Tony La Russa defends strange decision to intentionally walk after it backfired in White Sox defeat to Dodgers

White Sox manager Tony La Russa, no stranger to criticism or second thoughts during his year at the helm in Chicago, made an unusual and costly tactical mistake in the sixth inning of Thursday’s 11-9 defeat to the Los Angeles Dodgers. (point box).

The Dodgers, leading 7-5, had one runner on first base and two out in the inning when Trea Turner moved into the pot against White Sox southpaw Bennett Sousa. Sousa worked 0-2 against Turner before untapping a wild pitch that allowed the runner to advance. Rather than allowing Sousa to continue against Turner with a 1-2 count in his favor, La Russa called for a deliberate walk – the first of the season with a two-stroke count – to bring out Max Muncy, who was returning from a elbow injury.

This proved to be the wrong decision in a shorter order, as Muncy dumped a three-point home run on the fifth shot he saw, taking the Dodgers lead to 10-5:

A reasonable person might ask, what the hell was La Russa thinking? Here is our best attempt at explaining his thought process. It boils down to La Russa 1) greatly overestimating Turner’s chances of getting a hit and scoring another point (we can confidently say La Russa wasn’t worried about Turner looking like a walk in the park, since he delivered one); and 2) greatly underestimating Muncy’s chances of extending the innings.

It’s true that Turner came into play averaging .303 beats in the season, but that mark isn’t representative of his true odds of registering a hit given the count. Turner hit .269 in at-bat that have hit a 1-2 tally this season, and even that number probably overestimates his chances, as he’s a career .226 hitter in those situations.

While we can’t know how likely La Russa thought Turner was successful, we can safely assume that his calculations were more likely than Muncy’s chances of extending the frame. Was it a fair hypothesis to make, even without hindsight? No.

Muncy has historically been a very good hitter; he hasn’t accumulated a .240 / .364 / .499 cut line since 2019-21 by accident. He hasn’t played quite as well this season after injuring his elbow late last year, and joined Thursday after scoring .150 / .327 / .263 in his first 168 trips to the pot. He was also worse against lefties, hitting .125 / .300 / .150 in 40 bars. (Sousa, for his part, has thus far had reverse splits in his career in a big league.) His average and maximum exit speed is slower than normal and overall fluctuates less often, notable for someone who has always shown a more passive approach to the plate.

It is reasonable to think that Muncy was compromised by the elbow injury and that he may perform worse than expected, particularly when it comes to average and power. Even so, the one thing he has continued to excel at is to base himself. Even with his putrid batting average and hit rate, he’s hit base thicker than the league’s average hitter. You may doubt his ability to hit the ball hard right now, and you may be right about that, but you shouldn’t ignore his eye. Additionally, Sousa has beaten 11% of the hitters he has faced this year, meaning a fit of madness shouldn’t have been left out of the realm of possibility. (Although, to be fair, he pulled an average strike rate in the league and never had any control issues in minors.)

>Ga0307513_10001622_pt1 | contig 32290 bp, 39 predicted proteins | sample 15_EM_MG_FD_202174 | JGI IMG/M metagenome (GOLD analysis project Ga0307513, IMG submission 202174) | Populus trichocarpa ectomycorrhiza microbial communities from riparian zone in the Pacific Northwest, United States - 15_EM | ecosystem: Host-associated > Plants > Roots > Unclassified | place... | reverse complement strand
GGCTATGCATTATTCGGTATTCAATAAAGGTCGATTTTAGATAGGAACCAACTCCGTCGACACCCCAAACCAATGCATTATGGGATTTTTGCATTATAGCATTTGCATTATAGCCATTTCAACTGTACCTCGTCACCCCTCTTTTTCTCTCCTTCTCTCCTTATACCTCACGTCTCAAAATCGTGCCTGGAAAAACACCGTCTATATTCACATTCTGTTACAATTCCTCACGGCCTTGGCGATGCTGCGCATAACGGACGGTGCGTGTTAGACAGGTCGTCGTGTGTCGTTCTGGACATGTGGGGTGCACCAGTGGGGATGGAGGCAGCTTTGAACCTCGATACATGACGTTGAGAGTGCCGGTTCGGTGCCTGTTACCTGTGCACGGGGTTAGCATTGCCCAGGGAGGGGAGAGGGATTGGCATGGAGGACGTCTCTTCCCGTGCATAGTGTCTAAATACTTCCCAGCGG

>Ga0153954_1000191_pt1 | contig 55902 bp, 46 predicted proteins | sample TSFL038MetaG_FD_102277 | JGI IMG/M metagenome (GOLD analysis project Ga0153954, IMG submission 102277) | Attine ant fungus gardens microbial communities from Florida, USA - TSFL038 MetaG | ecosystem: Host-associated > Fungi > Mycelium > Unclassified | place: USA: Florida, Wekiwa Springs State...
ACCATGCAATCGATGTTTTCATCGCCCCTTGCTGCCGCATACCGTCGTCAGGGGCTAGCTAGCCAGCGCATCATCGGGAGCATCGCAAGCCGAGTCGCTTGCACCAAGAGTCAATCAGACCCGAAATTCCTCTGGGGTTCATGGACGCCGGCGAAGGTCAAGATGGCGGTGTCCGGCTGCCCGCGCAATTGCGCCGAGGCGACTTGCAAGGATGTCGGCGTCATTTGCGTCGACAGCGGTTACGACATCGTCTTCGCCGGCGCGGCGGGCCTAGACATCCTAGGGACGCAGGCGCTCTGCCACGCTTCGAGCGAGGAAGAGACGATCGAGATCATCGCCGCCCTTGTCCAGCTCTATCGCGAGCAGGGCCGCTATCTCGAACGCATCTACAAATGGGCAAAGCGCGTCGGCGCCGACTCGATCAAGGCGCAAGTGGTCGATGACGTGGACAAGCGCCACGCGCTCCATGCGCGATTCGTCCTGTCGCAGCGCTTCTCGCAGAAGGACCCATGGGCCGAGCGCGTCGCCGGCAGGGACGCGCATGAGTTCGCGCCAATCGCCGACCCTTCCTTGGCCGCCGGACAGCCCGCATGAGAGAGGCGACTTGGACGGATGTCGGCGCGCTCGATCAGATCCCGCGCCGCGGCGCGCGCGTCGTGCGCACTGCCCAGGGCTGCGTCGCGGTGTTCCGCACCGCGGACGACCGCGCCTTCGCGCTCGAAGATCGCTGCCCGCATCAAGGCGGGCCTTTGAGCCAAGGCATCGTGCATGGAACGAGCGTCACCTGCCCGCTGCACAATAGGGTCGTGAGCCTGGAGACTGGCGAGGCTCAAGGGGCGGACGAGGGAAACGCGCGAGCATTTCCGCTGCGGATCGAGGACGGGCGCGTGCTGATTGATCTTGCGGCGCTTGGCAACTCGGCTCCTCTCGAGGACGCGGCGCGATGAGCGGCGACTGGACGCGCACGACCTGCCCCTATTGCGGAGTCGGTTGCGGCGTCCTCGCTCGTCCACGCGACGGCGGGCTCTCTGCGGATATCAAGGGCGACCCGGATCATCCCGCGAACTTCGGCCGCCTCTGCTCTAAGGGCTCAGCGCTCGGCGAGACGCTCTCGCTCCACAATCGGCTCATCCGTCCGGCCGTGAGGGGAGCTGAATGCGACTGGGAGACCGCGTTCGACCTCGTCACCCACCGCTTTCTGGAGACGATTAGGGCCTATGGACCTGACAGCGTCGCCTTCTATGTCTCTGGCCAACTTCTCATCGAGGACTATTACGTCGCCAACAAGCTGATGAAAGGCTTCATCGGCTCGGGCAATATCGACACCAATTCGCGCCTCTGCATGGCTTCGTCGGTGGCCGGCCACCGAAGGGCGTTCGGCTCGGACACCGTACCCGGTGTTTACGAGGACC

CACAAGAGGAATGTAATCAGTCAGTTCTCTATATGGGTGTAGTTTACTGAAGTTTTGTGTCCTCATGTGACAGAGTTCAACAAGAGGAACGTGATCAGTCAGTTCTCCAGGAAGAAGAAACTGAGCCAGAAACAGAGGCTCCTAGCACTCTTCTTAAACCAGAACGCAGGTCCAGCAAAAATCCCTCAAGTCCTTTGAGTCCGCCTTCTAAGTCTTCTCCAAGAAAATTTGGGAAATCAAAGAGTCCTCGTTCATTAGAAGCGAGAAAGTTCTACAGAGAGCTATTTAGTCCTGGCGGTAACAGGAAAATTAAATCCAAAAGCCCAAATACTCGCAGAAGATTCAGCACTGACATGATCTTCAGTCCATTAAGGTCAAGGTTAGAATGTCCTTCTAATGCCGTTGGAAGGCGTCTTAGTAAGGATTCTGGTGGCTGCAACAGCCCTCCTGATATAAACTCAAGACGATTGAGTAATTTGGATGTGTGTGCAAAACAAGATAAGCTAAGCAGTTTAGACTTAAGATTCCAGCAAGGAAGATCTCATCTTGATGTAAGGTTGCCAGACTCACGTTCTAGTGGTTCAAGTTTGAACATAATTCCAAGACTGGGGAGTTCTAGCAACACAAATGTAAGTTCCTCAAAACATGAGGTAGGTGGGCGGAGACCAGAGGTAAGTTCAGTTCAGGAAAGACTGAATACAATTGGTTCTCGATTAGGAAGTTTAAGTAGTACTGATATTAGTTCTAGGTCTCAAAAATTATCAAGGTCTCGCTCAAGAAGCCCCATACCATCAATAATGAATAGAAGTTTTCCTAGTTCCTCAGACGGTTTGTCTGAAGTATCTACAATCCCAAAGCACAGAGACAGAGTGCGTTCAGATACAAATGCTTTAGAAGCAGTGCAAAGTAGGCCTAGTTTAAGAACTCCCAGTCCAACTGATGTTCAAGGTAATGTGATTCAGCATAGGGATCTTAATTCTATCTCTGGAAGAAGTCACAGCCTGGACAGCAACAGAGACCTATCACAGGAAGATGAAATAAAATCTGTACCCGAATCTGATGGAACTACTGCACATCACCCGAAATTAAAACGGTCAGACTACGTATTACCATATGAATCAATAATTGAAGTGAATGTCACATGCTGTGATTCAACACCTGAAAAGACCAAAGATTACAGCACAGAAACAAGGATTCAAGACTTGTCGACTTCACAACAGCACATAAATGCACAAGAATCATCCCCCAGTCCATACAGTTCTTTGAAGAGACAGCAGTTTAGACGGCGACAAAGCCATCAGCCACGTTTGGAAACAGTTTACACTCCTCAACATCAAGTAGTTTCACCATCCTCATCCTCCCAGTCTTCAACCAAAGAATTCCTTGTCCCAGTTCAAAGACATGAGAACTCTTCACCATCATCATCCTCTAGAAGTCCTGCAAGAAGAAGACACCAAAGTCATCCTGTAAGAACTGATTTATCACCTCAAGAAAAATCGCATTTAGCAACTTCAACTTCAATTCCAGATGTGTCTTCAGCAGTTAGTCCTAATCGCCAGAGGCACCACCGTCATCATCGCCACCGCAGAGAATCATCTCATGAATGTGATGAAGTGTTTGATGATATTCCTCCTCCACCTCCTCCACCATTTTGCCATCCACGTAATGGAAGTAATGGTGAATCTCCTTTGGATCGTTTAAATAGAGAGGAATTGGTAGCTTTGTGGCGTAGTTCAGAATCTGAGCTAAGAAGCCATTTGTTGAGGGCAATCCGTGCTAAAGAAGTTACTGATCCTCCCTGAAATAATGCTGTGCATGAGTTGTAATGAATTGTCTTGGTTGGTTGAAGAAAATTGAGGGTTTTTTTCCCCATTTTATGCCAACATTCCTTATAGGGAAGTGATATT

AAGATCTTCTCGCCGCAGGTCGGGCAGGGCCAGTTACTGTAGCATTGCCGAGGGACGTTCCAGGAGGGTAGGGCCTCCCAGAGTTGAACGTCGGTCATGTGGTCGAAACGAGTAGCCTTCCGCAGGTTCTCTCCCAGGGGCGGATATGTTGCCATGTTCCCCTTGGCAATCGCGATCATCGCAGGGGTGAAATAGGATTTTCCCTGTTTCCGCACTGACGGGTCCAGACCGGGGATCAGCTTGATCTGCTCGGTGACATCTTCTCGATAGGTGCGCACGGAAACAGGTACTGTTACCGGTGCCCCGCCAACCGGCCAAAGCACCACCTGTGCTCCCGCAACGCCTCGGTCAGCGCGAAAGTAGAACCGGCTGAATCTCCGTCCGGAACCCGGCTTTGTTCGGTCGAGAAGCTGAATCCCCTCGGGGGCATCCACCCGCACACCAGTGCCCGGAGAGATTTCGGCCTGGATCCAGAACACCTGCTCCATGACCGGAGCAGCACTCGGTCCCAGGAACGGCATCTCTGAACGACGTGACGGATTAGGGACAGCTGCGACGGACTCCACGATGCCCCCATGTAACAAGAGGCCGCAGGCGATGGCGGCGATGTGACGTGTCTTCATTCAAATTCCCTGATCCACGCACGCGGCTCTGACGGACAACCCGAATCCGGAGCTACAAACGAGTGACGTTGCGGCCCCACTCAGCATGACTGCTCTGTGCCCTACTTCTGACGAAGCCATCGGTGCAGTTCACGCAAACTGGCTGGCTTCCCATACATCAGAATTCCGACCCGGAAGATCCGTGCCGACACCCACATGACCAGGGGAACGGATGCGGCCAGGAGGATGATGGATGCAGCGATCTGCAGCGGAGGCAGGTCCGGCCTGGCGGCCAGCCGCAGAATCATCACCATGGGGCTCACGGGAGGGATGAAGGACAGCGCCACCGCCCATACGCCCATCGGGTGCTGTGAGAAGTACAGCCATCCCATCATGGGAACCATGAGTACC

Muncy, for his part, seemed to be an exception at Turner’s two-stroke walk. La Russa, meanwhile, defended her decision when she met with reporters and said she was the “right choice”.

We should also point out here that an intentional walk decision is rarely as simple as the base-out state and a confrontation between the hitter walked and the hitter chosen. There is also the hitter who comes after the chosen hitter. In this case, that would be Dodgers catcher Will Smith, himself an above average hitter. If Sousa had simply walked into Muncy instead of giving up a three-point home run, he would still have had to face Smith with bases charged. This is far from an ideal result for the White Sox.

The funny thing about La Russa’s decision is that the odds were still in Sousa’s favor registering an exit and exiting the inning. This is the beauty of playing defense: the odds are that any appearance in the pot will end in an out, regardless of the circumstances. That’s just how baseball works. Of course, this statement is also why allowing Sousa to carry on her fight against Turner would have been the most sensible choice, and this without going into the numbers as we did above.

La Russa’s judgment has been questioned since he took office before last season, and the White Sox’s underperformance to date has led fans and members of the media to question whether he should be allowed to end the campaign. If La Russa continues to make decisions like the one he made on Thursday – decisions that seem wrong at the moment and after the fact, and that backfire immediately – the demands for dismissal will only increase.

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